• Suzanne Axelsson

The story of a Play-space

I often find articles and comments about how playgrounds and play-spaces limit children, often in connection with the promotion of loose-parts...

I am all for loose-parts... but I also don't see the play-space as the limitation. I see that it is the adults relationships with the play-space, the rules that they then impose based on their fears of accidents...


If adults were able to back off, then the children would be free to explore the space on their own terms... and challenge themselves. I do think, though, careful designing is required so that the challenge is size, strength and developmentally appropriate (notice I avoided the term age appropriate... this is because children evolve at different rates... and what is suitable for one 3 year olds might not be for another, so we should not be basing decisions on the age of the child, but on the competence and ability of each child).


I have read articles where playgrounds were described as "Victorian training gyms" as if the only purpose of the design was to exercise the body... while gross motor skills are put to good use in playgrounds, I have also seen how children develop elaborate and create play in and around the fixed structures... from chasing games, to role-play to testing theories...



How often have you seen a child told off for attempting to climb up the ramp of a playground slide, rather than descending demurely down it?


Which brings me back to my original statement, it is not about the design but about the adults that are with the children at the play-space who are unable to use their imaginations and can only see a totally prescriptive equipment designed to be used in a single way. In my observations of children they have little problem exploring the equipment in many different ways as longs as adults step back and give them space. In fact, I have also actively encouraged children to think about how many different ways they could use a slide, or a hopscotch, or get across a climbing frame... to challenge the whole idea that there is one story narrating how a play space should be used.


I have been visiting play-spaces and photographing them and observing how they are used for many years now - and seriously it is not the design that is the biggest problem, it is that there are too many adults in the play-space... it has been conquered by adults and their perception of play...

Rarely do I visit a play-space where children greatly outnumber the adults... and only once have I visited a play-space here in Stockholm where I have been the only adult while there are children there that are not with me... 

Weekends are the worst when parents come out en masse with their children... I have been to play spaces where there are more adults than children...!!! This has been one of the reasons for shelving my summer adventure of photographing play-spaces in Stockholm again (as many have changed since I last took photos) - there have just been too many adults in the space and its been hard to get a sense of the true play...


Parents are way too interested in their children being happy and seem afraid of frustration or maybe unable to distinguish frustration from sad... and therefore lift up their children and help them too much and therefore further feeding the children that they can do things before they are ready... taking away their sense of own personal achievement and increasing the need for cheap thrills... it is also taking away from the children the ability to learn how to deal with frustration - a very important life skill, and a part of the self-regulation toolkit. Also by lifting your child onto a climbing frame etc that they are not capable of getting on themselves can put the children in a hazardous position... it is no longer risky play, as in play with uncertain outcomes... it is risky play, with a real risk of injury, as often the reason that they cannot get on the equipment is that they have been designed that way to prevent children getting into situations before they are physically ready.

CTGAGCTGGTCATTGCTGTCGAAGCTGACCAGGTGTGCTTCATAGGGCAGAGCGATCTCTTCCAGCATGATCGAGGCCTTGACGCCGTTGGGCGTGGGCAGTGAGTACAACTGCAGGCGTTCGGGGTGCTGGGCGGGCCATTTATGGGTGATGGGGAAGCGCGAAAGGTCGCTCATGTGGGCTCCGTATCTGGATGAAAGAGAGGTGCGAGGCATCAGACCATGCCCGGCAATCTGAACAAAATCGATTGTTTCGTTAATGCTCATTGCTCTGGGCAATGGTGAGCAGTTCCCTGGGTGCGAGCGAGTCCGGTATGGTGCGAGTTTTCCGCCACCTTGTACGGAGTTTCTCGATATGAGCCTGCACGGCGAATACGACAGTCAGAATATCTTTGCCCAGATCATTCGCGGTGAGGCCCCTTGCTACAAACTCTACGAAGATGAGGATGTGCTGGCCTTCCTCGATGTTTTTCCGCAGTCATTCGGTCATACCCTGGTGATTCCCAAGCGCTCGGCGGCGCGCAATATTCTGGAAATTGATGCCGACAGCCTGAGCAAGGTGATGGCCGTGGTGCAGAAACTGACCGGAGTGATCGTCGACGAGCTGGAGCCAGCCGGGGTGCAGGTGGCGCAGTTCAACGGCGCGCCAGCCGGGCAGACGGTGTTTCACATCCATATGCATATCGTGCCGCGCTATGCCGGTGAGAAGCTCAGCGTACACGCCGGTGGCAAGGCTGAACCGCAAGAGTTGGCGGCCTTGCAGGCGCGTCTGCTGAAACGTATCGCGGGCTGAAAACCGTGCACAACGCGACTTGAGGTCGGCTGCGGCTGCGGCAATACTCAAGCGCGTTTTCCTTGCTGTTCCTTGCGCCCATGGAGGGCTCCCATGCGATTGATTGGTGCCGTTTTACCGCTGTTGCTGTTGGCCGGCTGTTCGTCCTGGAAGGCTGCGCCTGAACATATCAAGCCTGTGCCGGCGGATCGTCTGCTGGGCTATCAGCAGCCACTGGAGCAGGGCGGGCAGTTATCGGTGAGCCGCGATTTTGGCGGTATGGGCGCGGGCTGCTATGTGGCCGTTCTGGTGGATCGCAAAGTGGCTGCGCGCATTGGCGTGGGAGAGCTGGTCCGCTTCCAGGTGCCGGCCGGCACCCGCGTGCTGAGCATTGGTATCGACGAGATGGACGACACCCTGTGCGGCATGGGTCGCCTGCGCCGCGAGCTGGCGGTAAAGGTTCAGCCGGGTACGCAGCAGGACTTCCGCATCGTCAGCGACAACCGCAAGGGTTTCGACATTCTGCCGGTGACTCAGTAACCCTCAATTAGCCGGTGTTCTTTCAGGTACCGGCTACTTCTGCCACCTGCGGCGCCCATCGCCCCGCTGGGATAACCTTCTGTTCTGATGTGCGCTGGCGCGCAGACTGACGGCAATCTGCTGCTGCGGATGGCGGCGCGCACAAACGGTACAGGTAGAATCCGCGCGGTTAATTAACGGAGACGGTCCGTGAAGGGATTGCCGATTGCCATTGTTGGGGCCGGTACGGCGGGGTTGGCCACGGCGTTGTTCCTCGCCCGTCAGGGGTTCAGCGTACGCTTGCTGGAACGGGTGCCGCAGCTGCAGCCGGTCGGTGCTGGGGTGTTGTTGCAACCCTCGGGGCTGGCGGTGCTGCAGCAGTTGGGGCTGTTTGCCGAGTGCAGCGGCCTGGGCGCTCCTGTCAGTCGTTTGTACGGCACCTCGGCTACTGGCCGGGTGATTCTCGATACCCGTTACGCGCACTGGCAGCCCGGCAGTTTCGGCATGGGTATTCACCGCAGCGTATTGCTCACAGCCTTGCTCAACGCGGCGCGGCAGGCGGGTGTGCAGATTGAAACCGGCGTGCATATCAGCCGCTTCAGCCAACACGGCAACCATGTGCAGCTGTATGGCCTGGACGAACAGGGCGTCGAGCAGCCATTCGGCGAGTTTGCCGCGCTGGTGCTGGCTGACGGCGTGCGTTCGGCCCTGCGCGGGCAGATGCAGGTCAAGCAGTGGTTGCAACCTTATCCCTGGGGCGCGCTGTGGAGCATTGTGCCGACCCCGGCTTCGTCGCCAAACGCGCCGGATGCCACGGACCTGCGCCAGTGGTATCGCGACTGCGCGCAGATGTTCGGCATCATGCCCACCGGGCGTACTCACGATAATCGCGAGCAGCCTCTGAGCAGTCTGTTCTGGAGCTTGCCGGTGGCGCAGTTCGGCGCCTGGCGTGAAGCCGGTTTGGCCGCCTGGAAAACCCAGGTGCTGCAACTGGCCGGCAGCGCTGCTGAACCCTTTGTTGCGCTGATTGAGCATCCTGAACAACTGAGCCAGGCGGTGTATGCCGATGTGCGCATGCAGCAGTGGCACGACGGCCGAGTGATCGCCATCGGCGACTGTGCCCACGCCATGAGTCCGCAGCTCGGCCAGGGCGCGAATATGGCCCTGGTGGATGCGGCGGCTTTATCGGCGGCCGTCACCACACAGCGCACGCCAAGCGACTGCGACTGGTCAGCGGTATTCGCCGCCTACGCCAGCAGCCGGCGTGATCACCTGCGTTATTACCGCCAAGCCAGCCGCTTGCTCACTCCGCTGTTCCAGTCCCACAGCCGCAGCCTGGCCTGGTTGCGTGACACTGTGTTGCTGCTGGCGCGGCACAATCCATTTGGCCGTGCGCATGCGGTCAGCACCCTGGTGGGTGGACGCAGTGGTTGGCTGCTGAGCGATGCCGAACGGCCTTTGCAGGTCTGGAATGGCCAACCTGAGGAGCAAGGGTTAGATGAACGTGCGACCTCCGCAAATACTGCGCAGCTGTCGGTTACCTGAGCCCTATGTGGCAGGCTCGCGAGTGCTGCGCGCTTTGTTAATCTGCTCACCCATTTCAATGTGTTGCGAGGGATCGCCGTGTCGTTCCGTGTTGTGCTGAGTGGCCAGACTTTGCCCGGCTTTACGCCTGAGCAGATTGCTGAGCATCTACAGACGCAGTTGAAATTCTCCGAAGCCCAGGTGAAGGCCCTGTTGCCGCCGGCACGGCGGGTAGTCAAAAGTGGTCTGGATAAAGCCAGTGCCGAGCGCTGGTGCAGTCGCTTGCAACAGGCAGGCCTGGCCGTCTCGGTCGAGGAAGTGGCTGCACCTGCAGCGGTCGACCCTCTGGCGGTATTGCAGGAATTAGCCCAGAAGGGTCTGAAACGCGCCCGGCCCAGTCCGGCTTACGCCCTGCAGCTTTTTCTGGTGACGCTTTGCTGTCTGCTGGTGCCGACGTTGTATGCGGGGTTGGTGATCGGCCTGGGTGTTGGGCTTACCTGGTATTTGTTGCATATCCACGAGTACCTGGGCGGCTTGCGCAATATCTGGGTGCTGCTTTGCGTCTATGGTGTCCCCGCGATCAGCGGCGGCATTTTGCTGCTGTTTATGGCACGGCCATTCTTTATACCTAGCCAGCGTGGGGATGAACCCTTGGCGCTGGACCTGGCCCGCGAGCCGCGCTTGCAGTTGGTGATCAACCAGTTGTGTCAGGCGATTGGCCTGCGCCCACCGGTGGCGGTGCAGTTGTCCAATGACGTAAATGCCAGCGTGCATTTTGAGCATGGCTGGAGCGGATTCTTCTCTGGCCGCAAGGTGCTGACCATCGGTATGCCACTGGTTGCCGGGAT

Rules in play-spaces are important, but they don't have to be traditional rules e.g. up the steps and down the slide (as "correct" use of equipment) - but rules that allow everyone to play/participate (a democratic and inclusive approach to play).

Play, where just one or two children dominate a slide as they use it for both up and down, making it impossible for others to use it, and therefore becomes exclusive if it stops other children from being able to use it...

then it is not about going up the slide that is wrong, it is about not sharing the slide with others, or even being aware that others want to use it and are waiting... So there needs to be some kind of balance that allows children to fully engage in their play that does not prevent others from also engaging in play.


 Children often need scaffolding when it comes to their social play, and discussing potential play-space rules can help with that... making sure that there is time for all the children to go up the ramp, ensuring there is no danger but still allowing for the element of risk, so the children can learn risk management...

Children sort of need to fall when they are small, to learn the consequences when the falls are small, their bodies heal fast and the risk for serious injury is little... both my daughters have had fractured arms... once while balancing on a log and fell off, the other while ice-skating, and then a week after the pot was taken off she slipped on the ice while walking home from school and fractured her other arm, one daughter has been concussed while skiing and vaulting (by accident) landing on her head... my son has a scar above his left eye from slipping on ice while walking across the school yard...